Jean Baudrillard, the Mind Behind 'The Matrix' Jean Baudrillard, a French philosopher and sociologist, wrote dozens of books. But his ideas may have found their biggest platform in the movie The Matrix. Baudrillard died Tuesday at the age of 77.

Jean Baudrillard, the Mind Behind 'The Matrix'

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From NPR News, this is ALL THINGS CONSIDERED. I'm Melissa Block.


And I'm Michele Norris.

Fans of "The Matrix" movies, a moment of silence please - John Baudrillard has died.

BLOCK: Baudrillard was the French philosopher whose radical ideas about the blurring lines between simulation and reality influenced the makers of the hugely successful movie trilogy.

Professor WILLIAM WARNER (Chairman, English Department, University of California): What's interesting about Baudrillard is that a new technology emerged that seemed to confirm his theory.

NORRIS: Professor William Warner chairs the English Department at the University of California in Santa Barbara, and he teaches about Baudrillard and "The Matrix" in a class about digital culture.

Prof. WARNER: At its most basic, virtual reality uses computers to produce powerful simulations of the experience of those who are plugged in to its sensory devices. Baudrillard's theory offered a way to imagine the creation of a simulation so powerful that those who inhabit it would take it for reality. And that's the premise of the film "The Matrix" by the Wachowski brothers.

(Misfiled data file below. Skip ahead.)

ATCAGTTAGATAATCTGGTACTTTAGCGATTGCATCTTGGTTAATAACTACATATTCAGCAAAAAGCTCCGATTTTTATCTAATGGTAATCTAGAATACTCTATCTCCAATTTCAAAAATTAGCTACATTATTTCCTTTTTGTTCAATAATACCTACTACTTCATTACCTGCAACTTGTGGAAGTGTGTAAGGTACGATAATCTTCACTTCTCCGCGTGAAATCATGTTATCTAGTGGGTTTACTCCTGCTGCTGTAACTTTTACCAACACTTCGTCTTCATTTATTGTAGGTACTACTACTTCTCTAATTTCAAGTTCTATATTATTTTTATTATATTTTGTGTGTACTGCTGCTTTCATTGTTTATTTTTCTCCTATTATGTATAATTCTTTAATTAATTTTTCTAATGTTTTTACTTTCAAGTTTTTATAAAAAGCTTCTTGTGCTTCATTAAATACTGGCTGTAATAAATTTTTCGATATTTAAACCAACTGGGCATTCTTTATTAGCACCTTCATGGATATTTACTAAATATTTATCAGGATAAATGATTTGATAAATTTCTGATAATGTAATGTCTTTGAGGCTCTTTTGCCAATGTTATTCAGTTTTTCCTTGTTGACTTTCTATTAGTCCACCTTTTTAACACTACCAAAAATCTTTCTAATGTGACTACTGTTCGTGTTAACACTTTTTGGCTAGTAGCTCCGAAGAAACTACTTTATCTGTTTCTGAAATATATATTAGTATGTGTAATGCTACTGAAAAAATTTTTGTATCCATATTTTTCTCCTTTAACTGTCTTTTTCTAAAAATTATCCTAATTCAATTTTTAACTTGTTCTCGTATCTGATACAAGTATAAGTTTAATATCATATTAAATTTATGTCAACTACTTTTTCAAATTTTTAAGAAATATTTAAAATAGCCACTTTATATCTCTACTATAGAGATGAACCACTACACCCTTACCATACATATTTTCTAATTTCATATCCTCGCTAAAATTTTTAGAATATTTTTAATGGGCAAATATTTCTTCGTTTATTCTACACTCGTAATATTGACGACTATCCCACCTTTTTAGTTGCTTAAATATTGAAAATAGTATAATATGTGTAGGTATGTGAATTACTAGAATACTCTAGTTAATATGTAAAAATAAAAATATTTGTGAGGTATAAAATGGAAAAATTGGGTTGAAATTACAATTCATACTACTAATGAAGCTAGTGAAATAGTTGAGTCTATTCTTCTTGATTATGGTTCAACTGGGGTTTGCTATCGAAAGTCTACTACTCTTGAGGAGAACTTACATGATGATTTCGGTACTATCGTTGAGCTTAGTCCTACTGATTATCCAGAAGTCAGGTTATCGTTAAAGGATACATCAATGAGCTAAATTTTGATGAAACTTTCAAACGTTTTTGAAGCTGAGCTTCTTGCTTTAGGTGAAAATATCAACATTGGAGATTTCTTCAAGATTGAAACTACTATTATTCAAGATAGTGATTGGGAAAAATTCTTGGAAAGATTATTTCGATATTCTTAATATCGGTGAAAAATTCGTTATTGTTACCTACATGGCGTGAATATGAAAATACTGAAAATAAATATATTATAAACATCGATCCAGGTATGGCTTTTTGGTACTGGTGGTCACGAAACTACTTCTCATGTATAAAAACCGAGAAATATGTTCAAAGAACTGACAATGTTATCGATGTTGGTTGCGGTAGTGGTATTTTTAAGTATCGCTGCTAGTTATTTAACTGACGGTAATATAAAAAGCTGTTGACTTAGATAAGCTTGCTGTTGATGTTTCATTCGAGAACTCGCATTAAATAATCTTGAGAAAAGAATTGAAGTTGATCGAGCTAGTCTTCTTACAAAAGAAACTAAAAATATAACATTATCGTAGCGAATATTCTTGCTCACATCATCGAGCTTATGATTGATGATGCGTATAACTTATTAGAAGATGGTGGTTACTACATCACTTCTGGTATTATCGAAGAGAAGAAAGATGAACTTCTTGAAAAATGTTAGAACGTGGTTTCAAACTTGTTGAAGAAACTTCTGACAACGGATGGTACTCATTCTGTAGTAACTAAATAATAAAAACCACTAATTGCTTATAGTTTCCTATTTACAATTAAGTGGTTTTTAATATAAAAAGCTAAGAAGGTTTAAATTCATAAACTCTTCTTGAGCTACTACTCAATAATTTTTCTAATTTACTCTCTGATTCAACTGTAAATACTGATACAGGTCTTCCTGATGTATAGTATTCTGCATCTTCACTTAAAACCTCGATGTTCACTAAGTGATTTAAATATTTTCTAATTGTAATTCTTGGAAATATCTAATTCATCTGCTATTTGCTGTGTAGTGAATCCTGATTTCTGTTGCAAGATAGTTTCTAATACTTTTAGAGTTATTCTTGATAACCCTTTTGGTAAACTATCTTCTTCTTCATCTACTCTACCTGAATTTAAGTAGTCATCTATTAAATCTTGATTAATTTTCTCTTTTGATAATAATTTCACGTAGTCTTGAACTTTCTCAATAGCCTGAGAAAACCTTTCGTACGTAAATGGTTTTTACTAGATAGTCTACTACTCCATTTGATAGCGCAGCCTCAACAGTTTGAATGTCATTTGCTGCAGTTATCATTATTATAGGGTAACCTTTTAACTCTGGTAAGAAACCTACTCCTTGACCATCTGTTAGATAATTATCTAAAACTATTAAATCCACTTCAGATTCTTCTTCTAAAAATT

BLOCK: The brothers paid homage to Baudrillard in the first "Matrix" movie. Neo, the character played by Keanu Reeves, hides his contraband software in a hollowed-out copy of "Simulacra and Simulation."

NORRIS: That was the book where Baudrillard most clearly - if clearly is a word that should ever be used in a sentence about French postmodern philosophy -articulated his theory.

BLOCK: In another scene from the movie, Laurence Fishburne's character quotes Baudrillard directly.

(Soundbite of movie, "The Matrix")

Mr. LAURENCE FISHBURNE (Actor): (As Morpheus) Welcome to the desert of the real.

(Soundbite of explosion)

NORRIS: The philosopher was ambivalent about his influence on "The Matrix." He claimed to have declined an offer to help write the sequels, and apparently he felt that Disneyland was actually the perfect illustration of his theory about the simulated nature of contemporary reality.

Jean Baudrillard died yesterday in Paris. He was 77.

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